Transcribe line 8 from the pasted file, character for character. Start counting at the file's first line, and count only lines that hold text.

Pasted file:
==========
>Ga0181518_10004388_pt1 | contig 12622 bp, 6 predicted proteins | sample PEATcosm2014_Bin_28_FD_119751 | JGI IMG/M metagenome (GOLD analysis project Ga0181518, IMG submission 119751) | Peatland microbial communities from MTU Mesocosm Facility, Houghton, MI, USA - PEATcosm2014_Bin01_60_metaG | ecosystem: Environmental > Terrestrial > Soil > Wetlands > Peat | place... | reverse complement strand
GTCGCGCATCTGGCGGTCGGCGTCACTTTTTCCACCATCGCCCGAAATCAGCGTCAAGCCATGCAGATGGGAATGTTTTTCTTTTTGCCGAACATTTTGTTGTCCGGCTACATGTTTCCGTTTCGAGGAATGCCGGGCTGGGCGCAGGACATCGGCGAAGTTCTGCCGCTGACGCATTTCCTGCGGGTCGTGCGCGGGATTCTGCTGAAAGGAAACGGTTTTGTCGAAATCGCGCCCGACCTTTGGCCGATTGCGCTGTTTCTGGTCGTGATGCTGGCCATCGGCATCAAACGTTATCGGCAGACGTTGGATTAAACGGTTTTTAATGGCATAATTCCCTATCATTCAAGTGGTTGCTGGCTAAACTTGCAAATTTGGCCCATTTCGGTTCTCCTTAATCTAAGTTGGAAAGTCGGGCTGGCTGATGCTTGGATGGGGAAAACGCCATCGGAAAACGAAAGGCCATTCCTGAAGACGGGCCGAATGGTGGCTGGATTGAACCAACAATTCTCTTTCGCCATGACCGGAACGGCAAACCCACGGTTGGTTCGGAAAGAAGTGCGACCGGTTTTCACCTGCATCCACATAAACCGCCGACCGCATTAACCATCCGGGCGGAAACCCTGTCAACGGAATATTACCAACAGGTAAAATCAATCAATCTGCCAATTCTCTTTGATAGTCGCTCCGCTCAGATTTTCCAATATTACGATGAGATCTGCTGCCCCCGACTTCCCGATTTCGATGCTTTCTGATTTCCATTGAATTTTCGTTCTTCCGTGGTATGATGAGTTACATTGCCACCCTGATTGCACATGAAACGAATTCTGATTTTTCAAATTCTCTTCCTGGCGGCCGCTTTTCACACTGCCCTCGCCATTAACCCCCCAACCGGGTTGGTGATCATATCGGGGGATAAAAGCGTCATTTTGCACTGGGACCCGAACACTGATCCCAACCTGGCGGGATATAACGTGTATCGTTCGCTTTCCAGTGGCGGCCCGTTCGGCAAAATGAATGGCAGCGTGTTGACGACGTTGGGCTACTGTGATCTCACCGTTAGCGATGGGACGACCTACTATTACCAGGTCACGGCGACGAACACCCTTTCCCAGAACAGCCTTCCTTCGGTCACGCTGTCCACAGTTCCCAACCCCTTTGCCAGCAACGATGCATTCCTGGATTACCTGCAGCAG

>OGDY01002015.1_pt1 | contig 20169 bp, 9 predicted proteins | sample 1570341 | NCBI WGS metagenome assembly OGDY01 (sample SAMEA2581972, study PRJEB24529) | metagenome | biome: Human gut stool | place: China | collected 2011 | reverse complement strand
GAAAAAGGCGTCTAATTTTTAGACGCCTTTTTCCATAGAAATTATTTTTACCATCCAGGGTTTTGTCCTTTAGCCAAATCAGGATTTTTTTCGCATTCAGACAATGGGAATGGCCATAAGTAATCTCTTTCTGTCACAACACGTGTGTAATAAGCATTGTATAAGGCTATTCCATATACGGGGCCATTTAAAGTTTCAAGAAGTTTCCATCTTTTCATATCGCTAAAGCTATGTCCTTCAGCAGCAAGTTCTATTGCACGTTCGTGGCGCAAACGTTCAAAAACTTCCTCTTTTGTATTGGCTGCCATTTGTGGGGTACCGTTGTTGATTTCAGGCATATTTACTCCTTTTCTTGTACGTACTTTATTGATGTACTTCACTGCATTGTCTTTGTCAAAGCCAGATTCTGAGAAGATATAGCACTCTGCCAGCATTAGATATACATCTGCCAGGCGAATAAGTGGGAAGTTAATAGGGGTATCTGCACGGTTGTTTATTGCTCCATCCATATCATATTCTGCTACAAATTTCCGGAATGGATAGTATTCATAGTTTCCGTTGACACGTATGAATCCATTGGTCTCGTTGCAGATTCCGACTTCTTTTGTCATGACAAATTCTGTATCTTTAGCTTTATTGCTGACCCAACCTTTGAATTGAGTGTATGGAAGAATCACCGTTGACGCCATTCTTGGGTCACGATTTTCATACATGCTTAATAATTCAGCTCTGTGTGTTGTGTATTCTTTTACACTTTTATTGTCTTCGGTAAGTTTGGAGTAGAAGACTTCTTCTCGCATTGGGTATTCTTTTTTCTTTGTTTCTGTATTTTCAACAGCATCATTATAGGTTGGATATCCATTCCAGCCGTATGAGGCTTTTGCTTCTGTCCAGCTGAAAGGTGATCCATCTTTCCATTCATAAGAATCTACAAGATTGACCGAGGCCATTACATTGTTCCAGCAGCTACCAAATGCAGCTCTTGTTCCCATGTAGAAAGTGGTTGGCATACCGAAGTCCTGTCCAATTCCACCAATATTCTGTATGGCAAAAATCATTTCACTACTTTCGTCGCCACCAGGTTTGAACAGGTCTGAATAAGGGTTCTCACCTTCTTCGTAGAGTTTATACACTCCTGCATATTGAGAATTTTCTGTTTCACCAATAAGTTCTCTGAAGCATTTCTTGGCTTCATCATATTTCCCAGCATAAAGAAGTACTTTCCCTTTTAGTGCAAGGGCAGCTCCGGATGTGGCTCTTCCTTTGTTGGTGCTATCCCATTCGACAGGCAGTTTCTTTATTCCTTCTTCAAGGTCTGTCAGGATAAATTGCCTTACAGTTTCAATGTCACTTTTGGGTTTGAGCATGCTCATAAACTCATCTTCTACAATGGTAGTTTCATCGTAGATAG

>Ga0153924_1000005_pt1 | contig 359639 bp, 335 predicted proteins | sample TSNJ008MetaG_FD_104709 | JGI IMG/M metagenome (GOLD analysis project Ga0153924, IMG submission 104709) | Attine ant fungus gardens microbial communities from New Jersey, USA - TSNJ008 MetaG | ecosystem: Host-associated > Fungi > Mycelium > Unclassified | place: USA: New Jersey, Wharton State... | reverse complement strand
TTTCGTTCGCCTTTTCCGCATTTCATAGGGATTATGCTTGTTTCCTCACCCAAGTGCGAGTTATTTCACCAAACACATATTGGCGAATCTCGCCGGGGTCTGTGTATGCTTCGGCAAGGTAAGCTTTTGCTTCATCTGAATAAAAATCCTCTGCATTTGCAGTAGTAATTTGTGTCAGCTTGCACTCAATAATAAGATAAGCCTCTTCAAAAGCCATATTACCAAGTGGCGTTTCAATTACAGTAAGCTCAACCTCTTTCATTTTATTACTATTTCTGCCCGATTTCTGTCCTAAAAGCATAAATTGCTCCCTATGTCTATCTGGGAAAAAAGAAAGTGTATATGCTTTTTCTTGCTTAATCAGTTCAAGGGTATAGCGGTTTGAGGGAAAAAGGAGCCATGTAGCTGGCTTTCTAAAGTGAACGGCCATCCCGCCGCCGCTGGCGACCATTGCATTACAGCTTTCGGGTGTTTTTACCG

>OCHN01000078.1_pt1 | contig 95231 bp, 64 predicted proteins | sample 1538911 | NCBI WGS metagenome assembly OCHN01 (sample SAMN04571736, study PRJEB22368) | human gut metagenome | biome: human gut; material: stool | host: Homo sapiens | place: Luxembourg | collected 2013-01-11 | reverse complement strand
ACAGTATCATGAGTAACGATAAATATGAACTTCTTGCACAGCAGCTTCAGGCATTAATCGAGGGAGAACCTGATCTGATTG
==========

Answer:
ACAGTATCATGAGTAACGATAAATATGAACTTCTTGCACAGCAGCTTCAGGCATTAATCGAGGGAGAACCTGATCTGATTG